More evidence that there's not much difference between the Dems and the Republicans. Democratic presidential candidate Howard Dean is considering pulling a GWB by foregoing public campaign funding. Dean is polling his supporters to get their OK on the idea. He claims the only real way to compete against Bush is to raise money without adhering to those pesky campaign finance laws. By accepting public money for a primary run, a candidate can spend only $45 million. Bush will likely run unopposed for the Republican nomination and still spend carloads of clams before primary season is over. (Read more about this here.) So what is a candidate to do? Whichever it is, hoping you're the candidate "for guys with Confederate flags in their pickup trucks" is probably not the best choice. Dean said he "deeply regret[s] the pain I may have caused" with the comment. Other Dems are crowing; they've finally got something on him. Will anyone else care? It's still too soon to tell. The Black Table figures those with flags in their pickup trucks weren't going to vote for Dean anyway, so it doesn't make much difference. But at least Jeff Foxworthy's got some new material.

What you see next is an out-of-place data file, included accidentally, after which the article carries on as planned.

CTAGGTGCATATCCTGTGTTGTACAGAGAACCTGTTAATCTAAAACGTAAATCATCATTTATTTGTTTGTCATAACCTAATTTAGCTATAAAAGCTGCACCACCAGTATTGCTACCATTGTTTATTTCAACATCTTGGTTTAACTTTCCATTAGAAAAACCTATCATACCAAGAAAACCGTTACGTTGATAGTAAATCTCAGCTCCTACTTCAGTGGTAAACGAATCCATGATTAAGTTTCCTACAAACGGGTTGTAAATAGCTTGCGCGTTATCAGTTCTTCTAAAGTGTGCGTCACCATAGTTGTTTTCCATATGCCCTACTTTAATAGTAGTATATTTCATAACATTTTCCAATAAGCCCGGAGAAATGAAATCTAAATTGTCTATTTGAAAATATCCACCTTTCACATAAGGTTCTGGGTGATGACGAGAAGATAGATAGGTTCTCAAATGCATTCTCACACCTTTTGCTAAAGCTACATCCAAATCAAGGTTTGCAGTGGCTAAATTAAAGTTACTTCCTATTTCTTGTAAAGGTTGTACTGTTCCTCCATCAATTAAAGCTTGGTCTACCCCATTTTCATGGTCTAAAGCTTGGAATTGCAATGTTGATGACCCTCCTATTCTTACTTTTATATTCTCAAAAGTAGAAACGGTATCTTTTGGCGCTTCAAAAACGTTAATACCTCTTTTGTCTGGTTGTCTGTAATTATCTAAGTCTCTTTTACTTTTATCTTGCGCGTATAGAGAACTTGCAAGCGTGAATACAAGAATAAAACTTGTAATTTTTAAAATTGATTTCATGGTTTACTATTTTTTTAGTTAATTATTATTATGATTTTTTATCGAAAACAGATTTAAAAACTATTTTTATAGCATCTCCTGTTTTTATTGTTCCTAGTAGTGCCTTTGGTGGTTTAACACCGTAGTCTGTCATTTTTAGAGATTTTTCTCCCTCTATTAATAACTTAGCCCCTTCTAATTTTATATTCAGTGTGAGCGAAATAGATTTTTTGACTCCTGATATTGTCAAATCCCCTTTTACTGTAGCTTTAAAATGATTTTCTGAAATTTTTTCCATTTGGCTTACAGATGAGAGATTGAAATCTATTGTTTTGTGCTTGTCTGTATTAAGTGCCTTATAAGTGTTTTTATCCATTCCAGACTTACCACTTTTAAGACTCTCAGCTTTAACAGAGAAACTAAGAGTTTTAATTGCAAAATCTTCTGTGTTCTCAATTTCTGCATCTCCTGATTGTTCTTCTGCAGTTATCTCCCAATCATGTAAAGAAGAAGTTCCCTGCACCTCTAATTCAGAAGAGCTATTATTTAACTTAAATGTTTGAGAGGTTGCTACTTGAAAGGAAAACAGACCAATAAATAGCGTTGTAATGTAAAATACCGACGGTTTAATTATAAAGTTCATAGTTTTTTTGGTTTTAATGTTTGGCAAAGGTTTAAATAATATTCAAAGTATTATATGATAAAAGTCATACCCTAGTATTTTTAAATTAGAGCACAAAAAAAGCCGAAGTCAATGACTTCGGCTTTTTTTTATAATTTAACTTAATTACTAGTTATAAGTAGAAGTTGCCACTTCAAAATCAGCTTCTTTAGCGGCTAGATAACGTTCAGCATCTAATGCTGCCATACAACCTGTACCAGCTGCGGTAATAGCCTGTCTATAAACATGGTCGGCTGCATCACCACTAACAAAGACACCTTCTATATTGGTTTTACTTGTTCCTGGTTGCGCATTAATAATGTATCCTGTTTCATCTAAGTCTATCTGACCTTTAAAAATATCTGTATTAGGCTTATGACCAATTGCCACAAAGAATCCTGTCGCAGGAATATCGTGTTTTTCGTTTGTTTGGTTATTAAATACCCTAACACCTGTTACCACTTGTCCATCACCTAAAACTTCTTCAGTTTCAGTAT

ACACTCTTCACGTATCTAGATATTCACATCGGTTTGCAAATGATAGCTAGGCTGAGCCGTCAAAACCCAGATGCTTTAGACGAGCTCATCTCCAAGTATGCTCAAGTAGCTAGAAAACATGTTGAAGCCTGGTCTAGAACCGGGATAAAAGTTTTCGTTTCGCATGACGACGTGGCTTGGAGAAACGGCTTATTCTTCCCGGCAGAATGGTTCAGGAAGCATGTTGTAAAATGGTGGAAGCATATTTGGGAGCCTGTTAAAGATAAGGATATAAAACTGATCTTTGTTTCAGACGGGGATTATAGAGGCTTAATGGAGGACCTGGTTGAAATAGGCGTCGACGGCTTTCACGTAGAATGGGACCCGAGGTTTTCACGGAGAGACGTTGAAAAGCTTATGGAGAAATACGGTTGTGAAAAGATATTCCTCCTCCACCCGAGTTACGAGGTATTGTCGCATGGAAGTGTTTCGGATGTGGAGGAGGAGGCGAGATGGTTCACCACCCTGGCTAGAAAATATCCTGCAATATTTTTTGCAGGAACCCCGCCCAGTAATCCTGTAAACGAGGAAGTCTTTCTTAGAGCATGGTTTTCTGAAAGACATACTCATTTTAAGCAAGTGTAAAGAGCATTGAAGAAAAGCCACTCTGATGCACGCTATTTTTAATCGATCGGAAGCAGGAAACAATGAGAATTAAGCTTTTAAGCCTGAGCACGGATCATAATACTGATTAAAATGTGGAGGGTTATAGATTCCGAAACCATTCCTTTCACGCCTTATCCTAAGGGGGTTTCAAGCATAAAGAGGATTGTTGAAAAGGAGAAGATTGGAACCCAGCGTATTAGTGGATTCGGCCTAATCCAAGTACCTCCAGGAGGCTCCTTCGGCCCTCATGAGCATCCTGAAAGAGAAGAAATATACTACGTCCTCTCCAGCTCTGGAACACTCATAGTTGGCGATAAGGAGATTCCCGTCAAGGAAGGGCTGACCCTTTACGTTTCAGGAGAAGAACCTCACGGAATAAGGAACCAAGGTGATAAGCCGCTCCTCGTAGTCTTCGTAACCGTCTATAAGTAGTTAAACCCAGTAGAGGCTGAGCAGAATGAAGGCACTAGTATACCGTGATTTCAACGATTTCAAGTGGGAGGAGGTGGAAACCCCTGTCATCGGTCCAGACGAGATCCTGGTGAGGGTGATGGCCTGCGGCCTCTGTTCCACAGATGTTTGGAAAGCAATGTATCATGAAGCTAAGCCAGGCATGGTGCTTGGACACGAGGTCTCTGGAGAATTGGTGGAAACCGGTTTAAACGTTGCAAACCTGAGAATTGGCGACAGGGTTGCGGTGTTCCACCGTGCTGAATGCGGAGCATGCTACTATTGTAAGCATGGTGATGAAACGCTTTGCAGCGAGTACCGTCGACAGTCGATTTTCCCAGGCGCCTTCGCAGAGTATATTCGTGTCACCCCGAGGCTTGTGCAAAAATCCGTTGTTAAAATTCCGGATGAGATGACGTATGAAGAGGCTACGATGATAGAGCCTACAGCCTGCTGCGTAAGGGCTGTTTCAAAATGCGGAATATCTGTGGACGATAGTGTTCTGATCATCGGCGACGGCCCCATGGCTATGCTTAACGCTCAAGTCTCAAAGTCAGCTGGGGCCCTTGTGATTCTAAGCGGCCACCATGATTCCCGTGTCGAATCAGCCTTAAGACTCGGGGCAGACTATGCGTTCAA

This'll take some doing. The first draft of Afghanistan's constitution was released Monday, drawing from both the Islamic and democratic traditions. The Islamic Republic of Afghanistan hopes for bicameral national assembly, similar to the United States. However, the assembly cannot pass any laws "contrary to the sacred religion of Islam." Can Afghanistan strike a balance between modern government and religious heritage? The compromising will begin next month, when a loya jirga, or grand assembly, comprised of 500 representatives, is convened. Nationwide elections are scheduled in Afghanistan for next June. Our guys wrote a constitution in a summer. The Black Table hopes the Afghans are up to the challenge.